AMMAN — Half of the Arabic content on the Internet is replicated on different websites and written in weak Arabic, according to Fayeq Oweis, Arabic localisation manager at Google.
Online Arabic content does not exceed 3 per cent of all content on the web and about 33 per cent of it is restricted to members of online forums inaccessible to the public, Oweis said in a session Wednesday during the “Content Arabia” conference.
Another challenge that affects the quality of Arabic content is that many Internet users in the Arab world write in “Arabizi” (Roman-character based Arabic language slang), he noted, saying that “it is important to stand up to this phenomenon as it is affecting digital Arabic content”.
“A large percentage of this content includes factual and grammar mistakes,” Oweis added, noting that the lack of Arabic content affects the quality of online translation.
“When Internet users translate a sentence from any language into Arabic on search engines for example, they may not get a proper and grammatically correct translation because some of the existing Arabic content already has problems and is inaccurate,” the Google official said.
Faris El Gwely, an Egyptian Wikipedia editor and Wikimedia Education Programme consultant, agreed with Oweis.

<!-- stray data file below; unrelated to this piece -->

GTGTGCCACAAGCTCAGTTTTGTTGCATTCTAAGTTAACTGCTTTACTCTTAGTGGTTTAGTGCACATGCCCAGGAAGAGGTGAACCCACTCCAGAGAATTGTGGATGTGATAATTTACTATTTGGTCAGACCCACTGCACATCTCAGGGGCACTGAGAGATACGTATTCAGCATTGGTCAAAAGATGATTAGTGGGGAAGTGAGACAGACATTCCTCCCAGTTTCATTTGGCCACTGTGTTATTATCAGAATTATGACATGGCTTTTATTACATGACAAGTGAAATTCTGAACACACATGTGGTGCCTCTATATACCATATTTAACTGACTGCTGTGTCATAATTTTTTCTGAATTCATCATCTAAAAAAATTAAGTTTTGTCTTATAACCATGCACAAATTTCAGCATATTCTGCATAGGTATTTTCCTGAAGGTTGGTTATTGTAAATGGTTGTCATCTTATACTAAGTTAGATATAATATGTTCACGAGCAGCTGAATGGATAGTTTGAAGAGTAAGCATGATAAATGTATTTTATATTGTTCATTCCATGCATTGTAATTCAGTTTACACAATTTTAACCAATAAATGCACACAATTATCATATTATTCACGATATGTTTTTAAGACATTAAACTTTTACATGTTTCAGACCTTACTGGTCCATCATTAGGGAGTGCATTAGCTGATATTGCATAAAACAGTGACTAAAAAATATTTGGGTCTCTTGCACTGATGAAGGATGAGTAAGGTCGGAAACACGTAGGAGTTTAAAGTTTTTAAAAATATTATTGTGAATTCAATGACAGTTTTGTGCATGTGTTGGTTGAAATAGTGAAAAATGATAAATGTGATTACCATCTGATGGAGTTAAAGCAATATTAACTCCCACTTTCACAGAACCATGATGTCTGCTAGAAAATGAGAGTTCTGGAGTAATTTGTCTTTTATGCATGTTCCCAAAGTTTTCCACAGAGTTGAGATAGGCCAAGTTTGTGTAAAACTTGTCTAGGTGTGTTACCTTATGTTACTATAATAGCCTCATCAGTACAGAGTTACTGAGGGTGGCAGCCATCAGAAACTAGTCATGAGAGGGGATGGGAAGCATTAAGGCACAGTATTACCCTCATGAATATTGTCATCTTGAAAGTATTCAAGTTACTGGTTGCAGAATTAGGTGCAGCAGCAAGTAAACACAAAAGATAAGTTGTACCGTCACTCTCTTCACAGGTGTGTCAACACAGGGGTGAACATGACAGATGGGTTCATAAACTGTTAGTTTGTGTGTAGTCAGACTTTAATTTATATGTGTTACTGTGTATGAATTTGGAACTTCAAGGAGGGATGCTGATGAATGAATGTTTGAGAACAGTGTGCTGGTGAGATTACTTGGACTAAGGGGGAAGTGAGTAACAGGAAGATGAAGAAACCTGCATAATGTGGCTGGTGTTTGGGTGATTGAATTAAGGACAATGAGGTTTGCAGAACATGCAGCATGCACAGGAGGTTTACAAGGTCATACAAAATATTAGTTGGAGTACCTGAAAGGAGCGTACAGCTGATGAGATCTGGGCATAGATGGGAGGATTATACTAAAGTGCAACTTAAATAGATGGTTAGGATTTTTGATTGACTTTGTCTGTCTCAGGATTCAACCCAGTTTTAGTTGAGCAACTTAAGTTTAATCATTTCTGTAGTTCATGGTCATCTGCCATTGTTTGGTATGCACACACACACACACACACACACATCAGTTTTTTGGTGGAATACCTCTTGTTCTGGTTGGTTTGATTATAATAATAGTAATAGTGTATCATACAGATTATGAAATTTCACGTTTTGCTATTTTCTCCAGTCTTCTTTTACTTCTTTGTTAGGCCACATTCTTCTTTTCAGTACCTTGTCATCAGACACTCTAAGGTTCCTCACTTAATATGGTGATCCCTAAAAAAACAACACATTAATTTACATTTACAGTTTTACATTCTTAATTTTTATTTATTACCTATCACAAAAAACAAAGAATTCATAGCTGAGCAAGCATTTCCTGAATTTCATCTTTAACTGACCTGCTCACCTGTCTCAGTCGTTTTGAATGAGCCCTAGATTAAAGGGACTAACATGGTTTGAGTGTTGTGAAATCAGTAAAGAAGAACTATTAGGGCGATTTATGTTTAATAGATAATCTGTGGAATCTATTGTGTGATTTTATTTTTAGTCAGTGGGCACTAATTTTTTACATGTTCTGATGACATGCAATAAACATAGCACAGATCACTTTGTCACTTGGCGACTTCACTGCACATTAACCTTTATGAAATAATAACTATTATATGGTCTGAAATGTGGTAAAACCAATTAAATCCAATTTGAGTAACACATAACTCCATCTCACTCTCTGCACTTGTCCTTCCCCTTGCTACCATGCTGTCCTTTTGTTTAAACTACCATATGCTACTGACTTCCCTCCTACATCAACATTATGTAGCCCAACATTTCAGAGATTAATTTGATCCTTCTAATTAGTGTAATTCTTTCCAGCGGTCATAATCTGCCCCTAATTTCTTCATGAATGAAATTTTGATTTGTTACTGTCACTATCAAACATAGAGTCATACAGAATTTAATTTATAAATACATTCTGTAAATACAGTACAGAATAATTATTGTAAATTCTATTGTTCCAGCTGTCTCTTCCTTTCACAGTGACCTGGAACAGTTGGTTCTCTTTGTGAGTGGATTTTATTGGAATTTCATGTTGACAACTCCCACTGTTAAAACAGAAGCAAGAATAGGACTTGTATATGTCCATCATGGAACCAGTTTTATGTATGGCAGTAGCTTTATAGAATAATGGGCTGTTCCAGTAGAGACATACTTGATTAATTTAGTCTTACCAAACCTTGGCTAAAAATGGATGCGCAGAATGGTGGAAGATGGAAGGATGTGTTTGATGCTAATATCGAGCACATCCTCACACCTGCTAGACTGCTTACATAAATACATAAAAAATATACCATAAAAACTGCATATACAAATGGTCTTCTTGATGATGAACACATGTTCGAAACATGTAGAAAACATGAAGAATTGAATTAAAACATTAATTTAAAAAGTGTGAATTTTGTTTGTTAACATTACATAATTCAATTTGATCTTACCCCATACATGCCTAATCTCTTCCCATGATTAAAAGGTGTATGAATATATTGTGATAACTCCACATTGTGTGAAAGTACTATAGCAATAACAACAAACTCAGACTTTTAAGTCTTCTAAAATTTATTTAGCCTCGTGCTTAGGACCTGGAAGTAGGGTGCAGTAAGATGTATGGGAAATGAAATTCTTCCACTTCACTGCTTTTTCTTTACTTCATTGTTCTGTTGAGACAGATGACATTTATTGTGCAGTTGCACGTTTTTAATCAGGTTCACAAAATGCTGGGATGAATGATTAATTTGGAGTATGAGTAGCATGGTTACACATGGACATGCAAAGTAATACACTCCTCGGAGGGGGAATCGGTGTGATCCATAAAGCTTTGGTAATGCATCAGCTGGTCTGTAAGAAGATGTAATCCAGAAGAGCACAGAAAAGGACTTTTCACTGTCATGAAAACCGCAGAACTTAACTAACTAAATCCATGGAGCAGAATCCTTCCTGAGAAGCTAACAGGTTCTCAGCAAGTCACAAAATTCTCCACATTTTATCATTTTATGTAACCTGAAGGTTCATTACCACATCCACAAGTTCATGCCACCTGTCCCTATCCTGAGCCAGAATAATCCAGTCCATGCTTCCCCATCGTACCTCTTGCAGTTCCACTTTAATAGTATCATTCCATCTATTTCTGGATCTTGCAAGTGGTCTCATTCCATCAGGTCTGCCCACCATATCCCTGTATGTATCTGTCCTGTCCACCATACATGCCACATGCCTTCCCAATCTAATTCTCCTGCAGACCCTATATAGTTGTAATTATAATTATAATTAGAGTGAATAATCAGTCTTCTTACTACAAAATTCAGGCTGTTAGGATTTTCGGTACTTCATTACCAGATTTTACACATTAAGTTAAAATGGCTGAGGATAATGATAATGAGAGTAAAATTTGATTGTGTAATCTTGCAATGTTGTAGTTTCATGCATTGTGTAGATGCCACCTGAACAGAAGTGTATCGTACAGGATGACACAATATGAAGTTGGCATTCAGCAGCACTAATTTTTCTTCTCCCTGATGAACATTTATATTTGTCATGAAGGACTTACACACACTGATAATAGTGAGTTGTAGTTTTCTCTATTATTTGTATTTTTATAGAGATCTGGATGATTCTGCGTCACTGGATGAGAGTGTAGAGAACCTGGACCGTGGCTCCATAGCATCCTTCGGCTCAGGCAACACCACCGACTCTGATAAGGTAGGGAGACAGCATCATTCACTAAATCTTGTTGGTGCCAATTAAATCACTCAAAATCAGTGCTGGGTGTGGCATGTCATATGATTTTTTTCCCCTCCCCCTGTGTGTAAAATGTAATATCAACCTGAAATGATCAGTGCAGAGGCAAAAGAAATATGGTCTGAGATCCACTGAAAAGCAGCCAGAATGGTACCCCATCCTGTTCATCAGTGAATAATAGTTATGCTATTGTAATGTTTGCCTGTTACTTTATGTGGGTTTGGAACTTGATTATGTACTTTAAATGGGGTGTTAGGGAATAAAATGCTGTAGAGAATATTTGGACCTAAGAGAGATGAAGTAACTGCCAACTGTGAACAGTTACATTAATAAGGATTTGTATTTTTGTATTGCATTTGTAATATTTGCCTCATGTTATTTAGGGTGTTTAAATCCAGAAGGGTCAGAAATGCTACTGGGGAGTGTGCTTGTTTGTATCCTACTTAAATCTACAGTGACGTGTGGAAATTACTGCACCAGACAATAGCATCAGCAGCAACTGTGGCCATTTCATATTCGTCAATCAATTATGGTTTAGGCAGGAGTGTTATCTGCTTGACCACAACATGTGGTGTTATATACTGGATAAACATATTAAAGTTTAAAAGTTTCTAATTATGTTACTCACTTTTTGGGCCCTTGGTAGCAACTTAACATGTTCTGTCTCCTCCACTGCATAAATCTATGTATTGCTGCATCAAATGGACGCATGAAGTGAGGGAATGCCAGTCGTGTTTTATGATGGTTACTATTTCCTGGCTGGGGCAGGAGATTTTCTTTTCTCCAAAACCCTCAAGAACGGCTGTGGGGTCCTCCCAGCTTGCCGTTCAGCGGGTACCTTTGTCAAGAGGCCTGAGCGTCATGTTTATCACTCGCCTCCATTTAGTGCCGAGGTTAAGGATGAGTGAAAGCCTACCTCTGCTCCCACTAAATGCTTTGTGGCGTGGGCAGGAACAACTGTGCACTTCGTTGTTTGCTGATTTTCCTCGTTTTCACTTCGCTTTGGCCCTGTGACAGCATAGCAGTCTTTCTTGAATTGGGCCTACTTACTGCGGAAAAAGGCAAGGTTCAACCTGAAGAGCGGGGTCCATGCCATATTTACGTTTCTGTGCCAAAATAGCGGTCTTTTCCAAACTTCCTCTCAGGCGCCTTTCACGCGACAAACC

Noting that there are about 200,000 articles in Arabic on Wikipedia, Gwely stressed the need to boost content and focus on quality and accuracy.
Arabic currently ranks as the 23rd language in Wikipedia in terms of the volume of content, according to the consultant, who added that the number of editors working on Wikipedia pages in Arabic was limited, which affects the quality of Arabic content on the online encyclopaedia.
Governments in the Arab world, he said, should encourage young people to volunteer to boost Arabic content on the Internet.
About 75 per cent of the Arabic content on the web comes from Jordan, according to experts in the ICT sector, while Arabic speakers account for 5 per cent of global Internet users, according to Google.
In the Middle East, there are an estimated 78.62 million Internet users, according to www.internetworldstats.com.
About 65 per cent of Arab Internet users look for Arabic content.
In Jordan, where Internet penetration reached 55.9 per cent by the end of June 2012, several organisations recently started initiatives to boost Arabic content on the web.
TAGpedia, an online encyclopaedia conceived with the aim of increasing Arabic content on the web, is scheduled to launch in December with about 500,000 articles in Arabic.
The Talal Abu-Ghazaleh Organisation, which is producing the encyclopaedia, has already compiled 400,000 items from across the Arab world on a variety of topics.
The Amman-based Jordan Open Source Association also announced recently that it was working on a project with the Wikimedia Foundation to increase Arabic content about Jordan on the web.